(Updated May 13, 2021)
It’s no secret that the past year has been overwhelming. So it’s only natural for the rollout of the new COVID-19 vaccine to come with its own set of new questions. As you contemplate getting vaccinated, we wanted to take a moment to review everything we know about the vaccines to date.
Who can get vaccinated?
As of April 19, 2021, everyone over the age of 16 in the US is eligible for a COVID-19 vaccine. On May 10, 2021, the FDA expanded the emergency use authorization of the Pfizer-BioNTech COVID-19 vaccine to include adolescents 12 through 15 years of age, and as of May 12, 2021, the CDC now recommends that this vaccine be used among this population, and providers may begin vaccinating them right away.
Where can I get vaccinated?
The following resources will help you figure out where and how to get vaccinated in your state:
What is it?
Two of the FDA-approved vaccines available are from Moderna and Pfizer, which are both mRNA vaccines. Think of mRNA vaccines as instruction manuals for your immune system to create the antibodies needed to fight off COVID-19. The vaccines are given as two injections three to four weeks apart. The third vaccine that was just approved at the end of February is a single-dose adenovirus-based vaccine from Johnson & Johnson. Unlike the Pfizer and Moderna vaccines, which store the virus' genetic instructions in single-stranded RNA, the Johnson & Johnson vaccine uses double-stranded DNA, added to another virus called Adenovirus 26.
How do I know it's safe?
All three vaccines are FDA-approved for emergency use authorization, which means they met the rigorous standards established by the FDA during their clinical trials. Additionally, data has shown that the vaccine’s benefits far outweigh the potential dangers of COVID-19.
What about the Johnson & Johnson vaccine?
Johnson & Johnson briefly paused their vaccine administration due to a rare side effect that involved blood clots and low platelets. This occurred in a small number of individuals under the age of 50 within two weeks of receiving the dose. The FDA lifted the pause on the Johnson & Johnson vaccine, saying its benefits outweighed the risks. However, if you are at increased risks for blood clots, we recommend choosing an alternative vaccine.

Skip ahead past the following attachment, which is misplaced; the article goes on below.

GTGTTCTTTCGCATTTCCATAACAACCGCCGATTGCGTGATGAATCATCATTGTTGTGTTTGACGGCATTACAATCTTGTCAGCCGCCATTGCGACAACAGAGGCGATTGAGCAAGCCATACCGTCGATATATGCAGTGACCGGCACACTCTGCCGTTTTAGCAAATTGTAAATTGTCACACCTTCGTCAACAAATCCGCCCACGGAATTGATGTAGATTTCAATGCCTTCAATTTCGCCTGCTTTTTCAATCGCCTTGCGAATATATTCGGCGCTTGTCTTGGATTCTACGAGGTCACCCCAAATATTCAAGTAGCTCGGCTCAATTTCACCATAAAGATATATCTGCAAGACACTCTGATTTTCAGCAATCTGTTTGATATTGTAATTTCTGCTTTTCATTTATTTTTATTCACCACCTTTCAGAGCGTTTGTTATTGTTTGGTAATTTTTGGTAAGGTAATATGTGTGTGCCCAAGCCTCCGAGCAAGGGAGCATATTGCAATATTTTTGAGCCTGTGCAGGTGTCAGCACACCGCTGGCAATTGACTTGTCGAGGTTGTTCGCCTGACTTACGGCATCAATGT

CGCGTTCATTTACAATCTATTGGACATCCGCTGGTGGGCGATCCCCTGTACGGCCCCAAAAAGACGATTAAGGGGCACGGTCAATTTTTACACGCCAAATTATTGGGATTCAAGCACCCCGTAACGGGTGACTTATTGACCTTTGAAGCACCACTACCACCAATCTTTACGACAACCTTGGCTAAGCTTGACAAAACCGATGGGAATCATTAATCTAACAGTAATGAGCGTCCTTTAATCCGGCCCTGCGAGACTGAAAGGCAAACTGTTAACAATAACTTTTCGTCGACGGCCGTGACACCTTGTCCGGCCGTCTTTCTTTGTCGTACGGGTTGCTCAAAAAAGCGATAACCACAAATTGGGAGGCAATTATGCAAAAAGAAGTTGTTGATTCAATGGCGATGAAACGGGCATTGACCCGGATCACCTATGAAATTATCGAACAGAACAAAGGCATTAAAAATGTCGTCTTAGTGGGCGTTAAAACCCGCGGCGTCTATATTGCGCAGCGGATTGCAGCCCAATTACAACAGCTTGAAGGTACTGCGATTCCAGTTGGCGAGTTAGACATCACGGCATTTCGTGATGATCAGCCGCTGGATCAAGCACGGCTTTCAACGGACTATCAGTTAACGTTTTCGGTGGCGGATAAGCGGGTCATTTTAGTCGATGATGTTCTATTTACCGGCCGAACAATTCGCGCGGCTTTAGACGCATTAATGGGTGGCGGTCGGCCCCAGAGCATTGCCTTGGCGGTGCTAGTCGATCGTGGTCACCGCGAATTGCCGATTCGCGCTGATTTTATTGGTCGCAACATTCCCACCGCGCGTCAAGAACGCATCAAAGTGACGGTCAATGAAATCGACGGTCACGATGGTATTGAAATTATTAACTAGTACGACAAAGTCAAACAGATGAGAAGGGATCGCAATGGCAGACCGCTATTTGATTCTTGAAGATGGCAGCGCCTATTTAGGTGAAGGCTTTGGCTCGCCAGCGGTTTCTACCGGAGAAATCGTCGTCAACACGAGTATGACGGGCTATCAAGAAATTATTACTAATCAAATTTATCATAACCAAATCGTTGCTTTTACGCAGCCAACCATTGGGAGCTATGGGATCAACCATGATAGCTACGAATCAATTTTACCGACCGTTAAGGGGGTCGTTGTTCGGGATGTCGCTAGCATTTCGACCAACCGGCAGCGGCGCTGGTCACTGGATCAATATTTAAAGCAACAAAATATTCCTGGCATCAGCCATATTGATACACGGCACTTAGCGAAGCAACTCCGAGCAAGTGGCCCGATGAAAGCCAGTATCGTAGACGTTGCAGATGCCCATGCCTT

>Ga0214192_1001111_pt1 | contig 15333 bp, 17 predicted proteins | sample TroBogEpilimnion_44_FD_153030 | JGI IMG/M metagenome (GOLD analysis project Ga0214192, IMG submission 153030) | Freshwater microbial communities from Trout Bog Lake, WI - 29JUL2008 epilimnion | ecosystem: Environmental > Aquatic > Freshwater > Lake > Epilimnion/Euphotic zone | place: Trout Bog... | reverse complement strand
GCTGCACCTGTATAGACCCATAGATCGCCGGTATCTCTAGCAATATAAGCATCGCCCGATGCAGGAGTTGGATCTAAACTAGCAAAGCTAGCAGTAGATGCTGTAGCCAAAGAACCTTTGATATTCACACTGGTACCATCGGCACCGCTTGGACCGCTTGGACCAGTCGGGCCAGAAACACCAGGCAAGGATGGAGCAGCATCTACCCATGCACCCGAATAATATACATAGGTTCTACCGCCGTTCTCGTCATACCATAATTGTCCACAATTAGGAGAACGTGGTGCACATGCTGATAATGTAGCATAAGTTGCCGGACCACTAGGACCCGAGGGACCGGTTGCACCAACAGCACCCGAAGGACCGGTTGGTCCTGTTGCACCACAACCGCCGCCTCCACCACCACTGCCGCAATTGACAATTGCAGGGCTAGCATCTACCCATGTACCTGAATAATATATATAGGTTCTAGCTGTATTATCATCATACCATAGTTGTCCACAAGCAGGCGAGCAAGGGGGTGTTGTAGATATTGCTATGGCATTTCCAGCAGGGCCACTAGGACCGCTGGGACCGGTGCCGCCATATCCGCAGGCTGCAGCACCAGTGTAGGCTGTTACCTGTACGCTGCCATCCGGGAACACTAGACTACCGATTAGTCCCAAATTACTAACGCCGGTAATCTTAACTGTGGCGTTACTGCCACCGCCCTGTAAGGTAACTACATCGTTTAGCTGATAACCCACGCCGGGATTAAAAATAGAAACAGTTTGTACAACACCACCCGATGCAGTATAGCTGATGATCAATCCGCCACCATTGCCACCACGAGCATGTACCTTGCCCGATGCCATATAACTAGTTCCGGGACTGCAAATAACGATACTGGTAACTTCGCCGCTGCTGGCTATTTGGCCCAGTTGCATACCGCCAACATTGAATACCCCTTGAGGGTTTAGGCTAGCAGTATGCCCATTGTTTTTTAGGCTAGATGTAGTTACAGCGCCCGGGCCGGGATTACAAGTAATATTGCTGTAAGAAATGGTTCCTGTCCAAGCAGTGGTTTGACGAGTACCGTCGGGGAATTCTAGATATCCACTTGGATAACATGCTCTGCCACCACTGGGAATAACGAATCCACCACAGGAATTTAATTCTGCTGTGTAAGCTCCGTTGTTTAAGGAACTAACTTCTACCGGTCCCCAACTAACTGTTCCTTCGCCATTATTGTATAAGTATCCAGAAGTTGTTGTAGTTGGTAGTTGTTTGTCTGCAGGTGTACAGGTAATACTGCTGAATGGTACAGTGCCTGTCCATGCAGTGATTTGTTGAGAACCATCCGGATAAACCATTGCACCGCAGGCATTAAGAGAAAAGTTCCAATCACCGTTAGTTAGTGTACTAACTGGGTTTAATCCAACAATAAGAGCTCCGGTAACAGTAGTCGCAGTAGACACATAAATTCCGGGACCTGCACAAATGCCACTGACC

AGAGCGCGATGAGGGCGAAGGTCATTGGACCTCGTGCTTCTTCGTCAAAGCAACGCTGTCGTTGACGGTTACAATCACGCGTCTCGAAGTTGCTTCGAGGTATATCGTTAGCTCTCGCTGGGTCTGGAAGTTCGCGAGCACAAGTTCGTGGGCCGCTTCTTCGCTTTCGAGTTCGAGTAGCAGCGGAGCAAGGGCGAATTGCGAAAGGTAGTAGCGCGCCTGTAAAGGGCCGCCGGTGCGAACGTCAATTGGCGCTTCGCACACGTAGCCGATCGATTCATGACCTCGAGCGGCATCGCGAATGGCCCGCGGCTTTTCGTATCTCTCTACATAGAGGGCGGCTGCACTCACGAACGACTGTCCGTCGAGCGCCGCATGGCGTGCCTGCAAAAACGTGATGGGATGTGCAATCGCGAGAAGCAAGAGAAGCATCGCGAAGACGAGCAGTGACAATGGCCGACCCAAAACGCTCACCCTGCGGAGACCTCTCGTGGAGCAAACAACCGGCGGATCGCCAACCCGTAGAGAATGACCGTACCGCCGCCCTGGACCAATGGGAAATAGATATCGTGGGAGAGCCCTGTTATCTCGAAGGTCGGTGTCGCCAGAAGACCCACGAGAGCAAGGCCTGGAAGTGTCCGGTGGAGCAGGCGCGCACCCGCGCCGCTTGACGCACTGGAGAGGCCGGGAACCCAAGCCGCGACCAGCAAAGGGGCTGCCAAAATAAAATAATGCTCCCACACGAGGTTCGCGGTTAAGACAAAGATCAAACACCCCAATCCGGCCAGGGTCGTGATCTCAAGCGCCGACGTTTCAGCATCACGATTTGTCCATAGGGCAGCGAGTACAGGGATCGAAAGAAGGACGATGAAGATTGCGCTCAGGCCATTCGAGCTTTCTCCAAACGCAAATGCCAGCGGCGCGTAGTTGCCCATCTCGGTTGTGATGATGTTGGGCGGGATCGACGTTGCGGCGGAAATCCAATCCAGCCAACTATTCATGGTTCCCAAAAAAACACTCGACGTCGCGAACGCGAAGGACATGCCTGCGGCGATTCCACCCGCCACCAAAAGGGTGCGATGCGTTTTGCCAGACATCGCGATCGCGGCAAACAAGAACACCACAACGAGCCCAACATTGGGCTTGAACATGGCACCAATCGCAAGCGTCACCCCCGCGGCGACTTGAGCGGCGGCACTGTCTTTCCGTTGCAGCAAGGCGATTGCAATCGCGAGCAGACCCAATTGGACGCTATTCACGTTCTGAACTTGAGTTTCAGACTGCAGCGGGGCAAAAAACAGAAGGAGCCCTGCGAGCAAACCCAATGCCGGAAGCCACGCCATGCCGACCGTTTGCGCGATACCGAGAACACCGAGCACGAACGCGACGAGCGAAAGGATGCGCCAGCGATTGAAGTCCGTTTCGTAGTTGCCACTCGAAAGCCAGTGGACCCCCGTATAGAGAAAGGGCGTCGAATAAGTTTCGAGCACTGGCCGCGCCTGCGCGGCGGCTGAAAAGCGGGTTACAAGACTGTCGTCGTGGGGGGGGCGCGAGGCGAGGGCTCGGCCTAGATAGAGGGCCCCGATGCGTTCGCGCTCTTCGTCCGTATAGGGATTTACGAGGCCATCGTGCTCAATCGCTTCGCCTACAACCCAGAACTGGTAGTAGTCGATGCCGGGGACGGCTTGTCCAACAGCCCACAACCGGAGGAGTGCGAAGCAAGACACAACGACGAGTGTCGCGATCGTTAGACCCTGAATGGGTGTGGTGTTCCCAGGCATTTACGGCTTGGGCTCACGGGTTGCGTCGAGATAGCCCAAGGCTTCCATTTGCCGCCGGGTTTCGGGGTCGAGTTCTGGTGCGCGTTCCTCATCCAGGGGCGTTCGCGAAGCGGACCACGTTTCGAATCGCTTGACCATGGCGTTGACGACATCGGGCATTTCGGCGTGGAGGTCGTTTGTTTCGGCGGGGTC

Please seek help immediately if you received the Johnson & Johnson vaccine and are experiencing any of the following symptoms:
Are there side effects?
As with most vaccines, there is always potential for side effects to occur. While there are no known lasting side effects, initially, after receiving the vaccine, you might experience:
If you have a history of severe allergic reactions, you will be closely monitored for at least 30 minutes after getting the vaccine. All other people should be monitored for at least 15 minutes after getting the vaccine.
Why should I get vaccinated?
Studies have shown that getting vaccinated could reduce your risk of contracting COVID-19 or experiencing a severe case of COVID-19, which can help prevent hospitalizations and even death.
What if I already had COVID-19?
After you contract COVID-19, your body creates antibodies to help you fight the infection. However, these antibodies wear off over time. That's why we recommend getting vaccinated even if you had coronavirus in the past. You can wait up to 90 days after infection to receive your vaccine. While not mandatory, waiting decreases your chances of experiencing more severe side effects.
Do I need to wear a mask after I get the vaccine?
According to the CDC, you can safely gather indoors with other fully vaccinated people without wearing masks. You can also visit one household of unvaccinated people without masks — but only if everyone is low risk. Once fully vaccinated, you don’t need to quarantine after travel. We recommend that you continue to avoid large gatherings and wear masks indoors and in public spaces with unvaccinated individuals at high risk for severe illness from COVID-19.
You are considered fully vaccinated two weeks after receiving the 2nd dose of the Moderna or Pfizer COVID vaccine, or a single dose of the Johnson & Johnson vaccine.
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